Much has been made that Brett Gardner is at the finish line with his .202/.320/.306 slash line. Conforto’s is .201/.331/.339. He is a roller coaster offensively who can get hot and he so often seems a bellwether for the club — when he goes well so do the Mets. They need the best version now.

3. Francisco Lindor

On the subject of Springer, the Mets had a choice last offseason to keep their shortstop assets (Andres Gimenez/Amed Rosario) and either deal with that position at the trade deadline or the following winter and sign Springer instead. Since Springer returned for good on June 22, he has been one of the best hitters in the game.

The Mets have not averaged this few runs since 1992. That club was dubbed “The Worst Team Money Could Buy” and its big-money switch-hitting addition was Bobby Bonilla, who came in smiling and saying all the right things. But that went horribly wrong and Bonilla could not reverse it. Another big-money switch-hitter, Carlos Beltran, was able to survive a poor first Mets season.

Lindor’s offensive trend line since his career-best 2018 has been steadily falling. Now, he is out with an oblique injury. Smile and positive words or not, Lindor is going to have to win Met fans over with his bat. He should have at least September to do that.

4. James McCann

Another free-agent move gone bad? The Mets did not wait out the J.T. Realmuto trade market after the 2018 season concerned they would be shut out at the position and signed Wilson Ramos. They did not wait out the Realmuto free-agent market last offseason concerned they would be shut out at the position and enlisted McCann. They just might have signed a backup catcher for four years at $40 million.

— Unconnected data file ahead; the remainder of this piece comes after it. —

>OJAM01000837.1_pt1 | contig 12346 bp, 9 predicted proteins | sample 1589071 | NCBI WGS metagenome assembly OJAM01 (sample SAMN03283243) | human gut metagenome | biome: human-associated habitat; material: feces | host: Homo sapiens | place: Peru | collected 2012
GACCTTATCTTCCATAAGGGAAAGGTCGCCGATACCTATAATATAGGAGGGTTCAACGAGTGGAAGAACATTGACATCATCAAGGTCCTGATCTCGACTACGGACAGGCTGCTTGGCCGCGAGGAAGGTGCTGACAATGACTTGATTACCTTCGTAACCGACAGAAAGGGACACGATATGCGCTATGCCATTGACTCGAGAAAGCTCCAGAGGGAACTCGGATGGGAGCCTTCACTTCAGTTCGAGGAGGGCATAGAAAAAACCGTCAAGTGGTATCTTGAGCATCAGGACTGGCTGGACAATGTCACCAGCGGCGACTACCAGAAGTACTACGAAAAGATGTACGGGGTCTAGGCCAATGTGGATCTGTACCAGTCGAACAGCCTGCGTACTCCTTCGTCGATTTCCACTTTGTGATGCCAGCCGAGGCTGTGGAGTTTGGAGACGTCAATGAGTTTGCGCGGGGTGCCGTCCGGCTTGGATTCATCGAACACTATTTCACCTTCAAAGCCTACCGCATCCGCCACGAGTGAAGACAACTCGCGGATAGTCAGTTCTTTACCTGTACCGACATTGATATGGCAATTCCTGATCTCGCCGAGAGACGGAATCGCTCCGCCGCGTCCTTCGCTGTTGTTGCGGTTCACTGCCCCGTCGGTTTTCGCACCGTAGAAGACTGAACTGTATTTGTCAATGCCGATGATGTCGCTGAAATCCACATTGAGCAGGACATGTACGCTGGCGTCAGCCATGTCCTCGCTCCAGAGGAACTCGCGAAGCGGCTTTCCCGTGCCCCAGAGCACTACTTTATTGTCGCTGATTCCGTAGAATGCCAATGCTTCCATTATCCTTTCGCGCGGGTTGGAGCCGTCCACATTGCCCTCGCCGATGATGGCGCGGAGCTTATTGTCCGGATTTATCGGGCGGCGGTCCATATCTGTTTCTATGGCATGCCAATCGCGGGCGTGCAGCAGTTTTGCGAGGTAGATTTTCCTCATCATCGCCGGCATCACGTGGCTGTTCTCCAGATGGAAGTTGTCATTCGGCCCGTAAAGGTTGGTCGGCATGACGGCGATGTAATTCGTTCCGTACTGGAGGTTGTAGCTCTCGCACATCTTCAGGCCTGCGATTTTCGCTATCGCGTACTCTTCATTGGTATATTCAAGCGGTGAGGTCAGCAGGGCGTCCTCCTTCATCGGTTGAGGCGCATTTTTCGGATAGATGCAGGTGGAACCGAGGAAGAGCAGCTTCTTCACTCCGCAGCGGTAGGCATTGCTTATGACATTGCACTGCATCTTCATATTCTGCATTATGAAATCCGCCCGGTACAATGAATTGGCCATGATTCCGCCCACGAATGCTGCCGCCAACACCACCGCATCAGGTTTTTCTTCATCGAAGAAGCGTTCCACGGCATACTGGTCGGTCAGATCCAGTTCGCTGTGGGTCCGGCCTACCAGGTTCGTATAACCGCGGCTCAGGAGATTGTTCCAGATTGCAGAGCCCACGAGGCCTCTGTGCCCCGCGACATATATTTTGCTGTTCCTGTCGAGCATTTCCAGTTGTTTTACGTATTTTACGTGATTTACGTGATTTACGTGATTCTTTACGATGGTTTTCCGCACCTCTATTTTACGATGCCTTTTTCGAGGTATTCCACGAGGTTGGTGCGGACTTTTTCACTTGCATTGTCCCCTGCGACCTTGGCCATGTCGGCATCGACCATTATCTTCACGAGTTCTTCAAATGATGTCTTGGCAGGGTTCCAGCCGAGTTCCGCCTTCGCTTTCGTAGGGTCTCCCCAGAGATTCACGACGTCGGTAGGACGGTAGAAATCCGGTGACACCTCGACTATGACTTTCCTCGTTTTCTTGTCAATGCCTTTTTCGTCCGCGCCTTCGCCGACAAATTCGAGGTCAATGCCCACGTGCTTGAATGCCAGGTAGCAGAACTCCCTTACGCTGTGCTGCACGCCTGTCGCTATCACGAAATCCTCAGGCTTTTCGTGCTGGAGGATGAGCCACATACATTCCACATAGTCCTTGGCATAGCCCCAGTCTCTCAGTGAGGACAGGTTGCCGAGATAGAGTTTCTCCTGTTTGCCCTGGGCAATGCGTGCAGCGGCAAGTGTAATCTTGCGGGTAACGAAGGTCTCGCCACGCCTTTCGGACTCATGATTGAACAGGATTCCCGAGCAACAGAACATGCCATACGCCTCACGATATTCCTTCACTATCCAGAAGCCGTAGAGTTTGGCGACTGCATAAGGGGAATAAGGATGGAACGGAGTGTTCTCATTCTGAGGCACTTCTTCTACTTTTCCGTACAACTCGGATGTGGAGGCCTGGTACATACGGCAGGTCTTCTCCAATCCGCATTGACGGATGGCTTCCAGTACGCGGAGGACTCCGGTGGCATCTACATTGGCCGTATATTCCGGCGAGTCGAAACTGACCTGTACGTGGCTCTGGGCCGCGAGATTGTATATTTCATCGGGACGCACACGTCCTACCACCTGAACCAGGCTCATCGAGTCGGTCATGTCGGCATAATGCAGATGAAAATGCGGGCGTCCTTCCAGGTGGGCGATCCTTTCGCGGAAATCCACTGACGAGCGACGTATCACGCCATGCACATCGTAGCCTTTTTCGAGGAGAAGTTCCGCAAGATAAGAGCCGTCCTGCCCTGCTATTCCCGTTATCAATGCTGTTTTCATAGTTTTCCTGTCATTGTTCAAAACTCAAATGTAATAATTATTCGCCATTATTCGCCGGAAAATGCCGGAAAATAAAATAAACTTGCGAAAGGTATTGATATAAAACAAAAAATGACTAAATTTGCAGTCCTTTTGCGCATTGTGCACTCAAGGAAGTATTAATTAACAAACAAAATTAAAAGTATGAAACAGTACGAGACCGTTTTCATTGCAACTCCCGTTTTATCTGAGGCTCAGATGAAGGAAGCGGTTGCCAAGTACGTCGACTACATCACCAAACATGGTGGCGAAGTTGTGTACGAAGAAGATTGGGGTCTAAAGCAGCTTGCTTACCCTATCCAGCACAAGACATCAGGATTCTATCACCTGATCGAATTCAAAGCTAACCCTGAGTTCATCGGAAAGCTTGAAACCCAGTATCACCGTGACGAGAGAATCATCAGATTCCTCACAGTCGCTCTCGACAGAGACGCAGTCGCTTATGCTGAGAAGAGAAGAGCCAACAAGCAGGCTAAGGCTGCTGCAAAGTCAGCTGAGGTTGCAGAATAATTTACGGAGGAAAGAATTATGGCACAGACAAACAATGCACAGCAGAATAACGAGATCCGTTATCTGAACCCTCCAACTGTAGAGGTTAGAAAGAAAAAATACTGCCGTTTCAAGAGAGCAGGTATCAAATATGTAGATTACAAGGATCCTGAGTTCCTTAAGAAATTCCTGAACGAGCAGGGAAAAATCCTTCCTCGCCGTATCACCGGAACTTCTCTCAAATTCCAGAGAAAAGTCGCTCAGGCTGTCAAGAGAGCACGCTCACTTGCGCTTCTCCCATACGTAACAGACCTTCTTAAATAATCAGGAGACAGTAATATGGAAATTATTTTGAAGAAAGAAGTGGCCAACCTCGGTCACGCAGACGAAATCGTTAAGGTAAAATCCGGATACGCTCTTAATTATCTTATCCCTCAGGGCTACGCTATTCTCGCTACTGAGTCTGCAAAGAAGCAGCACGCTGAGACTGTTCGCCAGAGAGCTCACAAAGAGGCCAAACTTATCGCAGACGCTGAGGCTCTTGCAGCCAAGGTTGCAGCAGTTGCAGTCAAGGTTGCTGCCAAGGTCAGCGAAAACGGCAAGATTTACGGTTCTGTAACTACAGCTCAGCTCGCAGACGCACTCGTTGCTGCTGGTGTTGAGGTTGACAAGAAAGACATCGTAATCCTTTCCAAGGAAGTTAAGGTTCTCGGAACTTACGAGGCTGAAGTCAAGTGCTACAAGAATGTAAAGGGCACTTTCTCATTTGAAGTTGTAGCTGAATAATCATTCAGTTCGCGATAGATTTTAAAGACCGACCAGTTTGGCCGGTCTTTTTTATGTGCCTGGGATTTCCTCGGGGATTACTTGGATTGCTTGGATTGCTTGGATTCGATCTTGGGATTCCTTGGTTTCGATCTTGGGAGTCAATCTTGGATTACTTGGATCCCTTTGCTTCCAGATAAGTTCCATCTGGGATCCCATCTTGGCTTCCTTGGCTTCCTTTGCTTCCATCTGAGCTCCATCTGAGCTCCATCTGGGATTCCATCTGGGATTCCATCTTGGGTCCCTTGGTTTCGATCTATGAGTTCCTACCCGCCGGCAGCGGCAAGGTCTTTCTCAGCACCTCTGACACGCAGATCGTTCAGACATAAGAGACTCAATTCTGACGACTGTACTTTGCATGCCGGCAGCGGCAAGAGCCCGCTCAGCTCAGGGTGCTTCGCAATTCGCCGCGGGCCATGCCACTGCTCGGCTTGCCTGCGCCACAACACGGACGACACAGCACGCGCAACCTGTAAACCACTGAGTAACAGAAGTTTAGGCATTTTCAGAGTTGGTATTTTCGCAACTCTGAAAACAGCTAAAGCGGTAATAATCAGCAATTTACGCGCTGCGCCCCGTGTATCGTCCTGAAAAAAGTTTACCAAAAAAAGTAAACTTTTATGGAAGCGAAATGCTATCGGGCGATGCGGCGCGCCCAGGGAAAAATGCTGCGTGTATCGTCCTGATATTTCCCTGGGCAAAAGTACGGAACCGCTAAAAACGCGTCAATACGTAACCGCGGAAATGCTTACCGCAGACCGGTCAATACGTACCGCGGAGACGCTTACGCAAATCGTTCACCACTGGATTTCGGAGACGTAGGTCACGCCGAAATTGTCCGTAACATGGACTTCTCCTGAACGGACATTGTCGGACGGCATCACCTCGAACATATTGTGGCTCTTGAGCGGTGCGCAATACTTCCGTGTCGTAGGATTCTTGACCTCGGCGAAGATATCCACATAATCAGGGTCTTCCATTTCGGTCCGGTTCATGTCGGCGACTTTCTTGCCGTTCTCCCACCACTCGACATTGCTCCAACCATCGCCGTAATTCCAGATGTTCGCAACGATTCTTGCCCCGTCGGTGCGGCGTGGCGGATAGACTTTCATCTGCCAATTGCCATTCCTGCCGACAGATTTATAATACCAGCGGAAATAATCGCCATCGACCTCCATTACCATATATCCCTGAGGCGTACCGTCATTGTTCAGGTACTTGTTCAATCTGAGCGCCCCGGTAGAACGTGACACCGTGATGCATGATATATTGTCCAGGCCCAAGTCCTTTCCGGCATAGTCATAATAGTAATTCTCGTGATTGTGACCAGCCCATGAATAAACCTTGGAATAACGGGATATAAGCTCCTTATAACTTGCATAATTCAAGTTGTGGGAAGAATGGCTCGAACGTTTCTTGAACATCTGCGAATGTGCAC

His 86 OPS-plus is the lowest by a Met with at least 300 plate appearances since Juan Lagares in 2015 (Conforto is at 87). Maybe the fast-rising Francisco Alvarez could make McCann a backup by midseason 2022, though that would be aggressive. For now, the Mets need more from him.

5. Dominic Smith

The Mets were viewed as one of the NL teams hurt the most by MLB and the players association being unable to agree on a universal DH this year. For Smith could have played first with Pete Alonso DHing. But that was based on the 2020 Smith who had the sixth best OPS-plus (167) out of 142 qualifiers compared to this year’s 110th best (94) out of 135 qualifiers.

Perhaps the 2021 offensive plunge of Smith and Gleyber Torres (116th best) can be explained, at least in part, in asking guys to play defensive positions for which they are not well-equipped and the toll that takes on their confidence. Smith played half-time at his more natural first base last year.

Smith (along with Conforto, Lindor, Jeff McNeil and Brandon Nimmo) were expected to be lefty bats that made the Mets fierce versus righties. But the Mets’ .685 OPS versus righties is 13th out of 15 in the NL (the Mets are due to face three righty starters against the floundering Nationals beginning Tuesday). Robinson Cano was supposed to be gone in 2021 and probably forgotten after another PED-related suspension. But with the DH likely going universal next year, Smith (or McNeil), in particular, could be beginning to damage their 2022 playing time if they do not help the offense perform much better down the stretch.